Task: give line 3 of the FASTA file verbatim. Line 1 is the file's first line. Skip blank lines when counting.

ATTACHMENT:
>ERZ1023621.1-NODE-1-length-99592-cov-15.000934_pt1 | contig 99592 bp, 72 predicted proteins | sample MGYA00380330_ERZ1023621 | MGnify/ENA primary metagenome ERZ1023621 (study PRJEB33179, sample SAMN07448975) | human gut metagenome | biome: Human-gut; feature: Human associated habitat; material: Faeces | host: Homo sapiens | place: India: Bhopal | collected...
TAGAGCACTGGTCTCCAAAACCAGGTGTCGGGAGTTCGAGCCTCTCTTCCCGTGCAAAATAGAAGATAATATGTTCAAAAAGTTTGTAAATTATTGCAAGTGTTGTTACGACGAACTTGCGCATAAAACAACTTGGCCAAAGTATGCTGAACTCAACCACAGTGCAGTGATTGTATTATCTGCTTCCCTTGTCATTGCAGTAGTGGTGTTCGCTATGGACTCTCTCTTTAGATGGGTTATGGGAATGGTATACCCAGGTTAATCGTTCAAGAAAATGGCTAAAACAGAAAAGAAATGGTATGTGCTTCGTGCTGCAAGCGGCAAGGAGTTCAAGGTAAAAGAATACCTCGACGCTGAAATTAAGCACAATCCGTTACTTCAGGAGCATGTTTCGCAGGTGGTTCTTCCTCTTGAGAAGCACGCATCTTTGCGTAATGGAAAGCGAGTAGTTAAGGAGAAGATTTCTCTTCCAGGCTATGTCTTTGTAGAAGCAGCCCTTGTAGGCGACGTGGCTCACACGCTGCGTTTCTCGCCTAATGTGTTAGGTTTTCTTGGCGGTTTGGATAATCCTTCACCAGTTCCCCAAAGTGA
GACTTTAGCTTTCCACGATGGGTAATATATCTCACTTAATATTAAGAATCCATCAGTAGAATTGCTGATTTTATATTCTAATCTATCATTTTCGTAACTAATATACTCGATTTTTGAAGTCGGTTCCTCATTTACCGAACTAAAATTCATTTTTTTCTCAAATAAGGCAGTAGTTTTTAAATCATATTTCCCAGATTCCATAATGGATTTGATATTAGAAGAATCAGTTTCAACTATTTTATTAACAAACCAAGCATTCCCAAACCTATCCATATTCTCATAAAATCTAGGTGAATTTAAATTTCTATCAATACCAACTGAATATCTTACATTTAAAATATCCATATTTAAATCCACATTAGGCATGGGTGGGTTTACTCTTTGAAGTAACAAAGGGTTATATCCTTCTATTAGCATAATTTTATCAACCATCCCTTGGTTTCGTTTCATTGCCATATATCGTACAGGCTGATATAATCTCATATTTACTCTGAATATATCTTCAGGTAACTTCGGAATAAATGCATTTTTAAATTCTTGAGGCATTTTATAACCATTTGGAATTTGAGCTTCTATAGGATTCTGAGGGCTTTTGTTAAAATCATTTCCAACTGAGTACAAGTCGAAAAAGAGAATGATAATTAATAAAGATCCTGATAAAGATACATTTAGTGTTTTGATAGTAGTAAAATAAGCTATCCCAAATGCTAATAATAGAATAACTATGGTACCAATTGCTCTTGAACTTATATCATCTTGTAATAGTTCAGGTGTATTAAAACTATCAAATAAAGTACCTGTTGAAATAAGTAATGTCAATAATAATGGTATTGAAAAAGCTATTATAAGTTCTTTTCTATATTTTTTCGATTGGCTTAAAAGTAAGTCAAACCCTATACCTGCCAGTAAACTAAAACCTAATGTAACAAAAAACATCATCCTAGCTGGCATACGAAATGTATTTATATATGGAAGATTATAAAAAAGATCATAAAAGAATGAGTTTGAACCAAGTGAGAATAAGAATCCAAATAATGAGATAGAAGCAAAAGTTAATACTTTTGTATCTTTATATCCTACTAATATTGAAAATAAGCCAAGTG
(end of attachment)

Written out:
GACTTTAGCTTTCCACGATGGGTAATATATCTCACTTAATATTAAGAATCCATCAGTAGAATTGCTGATTTTATATTCTAATCTATCATTTTCGTAACTAATATACTCGATTTTTGAAGTCGGTTCCTCATTTACCGAACTAAAATTCATTTTTTTCTCAAATAAGGCAGTAGTTTTTAAATCATATTTCCCAGATTCCATAATGGATTTGATATTAGAAGAATCAGTTTCAACTATTTTATTAACAAACCAAGCATTCCCAAACCTATCCATATTCTCATAAAATCTAGGTGAATTTAAATTTCTATCAATACCAACTGAATATCTTACATTTAAAATATCCATATTTAAATCCACATTAGGCATGGGTGGGTTTACTCTTTGAAGTAACAAAGGGTTATATCCTTCTATTAGCATAATTTTATCAACCATCCCTTGGTTTCGTTTCATTGCCATATATCGTACAGGCTGATATAATCTCATATTTACTCTGAATATATCTTCAGGTAACTTCGGAATAAATGCATTTTTAAATTCTTGAGGCATTTTATAACCATTTGGAATTTGAGCTTCTATAGGATTCTGAGGGCTTTTGTTAAAATCATTTCCAACTGAGTACAAGTCGAAAAAGAGAATGATAATTAATAAAGATCCTGATAAAGATACATTTAGTGTTTTGATAGTAGTAAAATAAGCTATCCCAAATGCTAATAATAGAATAACTATGGTACCAATTGCTCTTGAACTTATATCATCTTGTAATAGTTCAGGTGTATTAAAACTATCAAATAAAGTACCTGTTGAAATAAGTAATGTCAATAATAATGGTATTGAAAAAGCTATTATAAGTTCTTTTCTATATTTTTTCGATTGGCTTAAAAGTAAGTCAAACCCTATACCTGCCAGTAAACTAAAACCTAATGTAACAAAAAACATCATCCTAGCTGGCATACGAAATGTATTTATATATGGAAGATTATAAAAAAGATCATAAAAGAATGAGTTTGAACCAAGTGAGAATAAGAATCCAAATAATGAGATAGAAGCAAAAGTTAATACTTTTGTATCTTTATATCCTACTAATATTGAAAATAAGCCAAGTG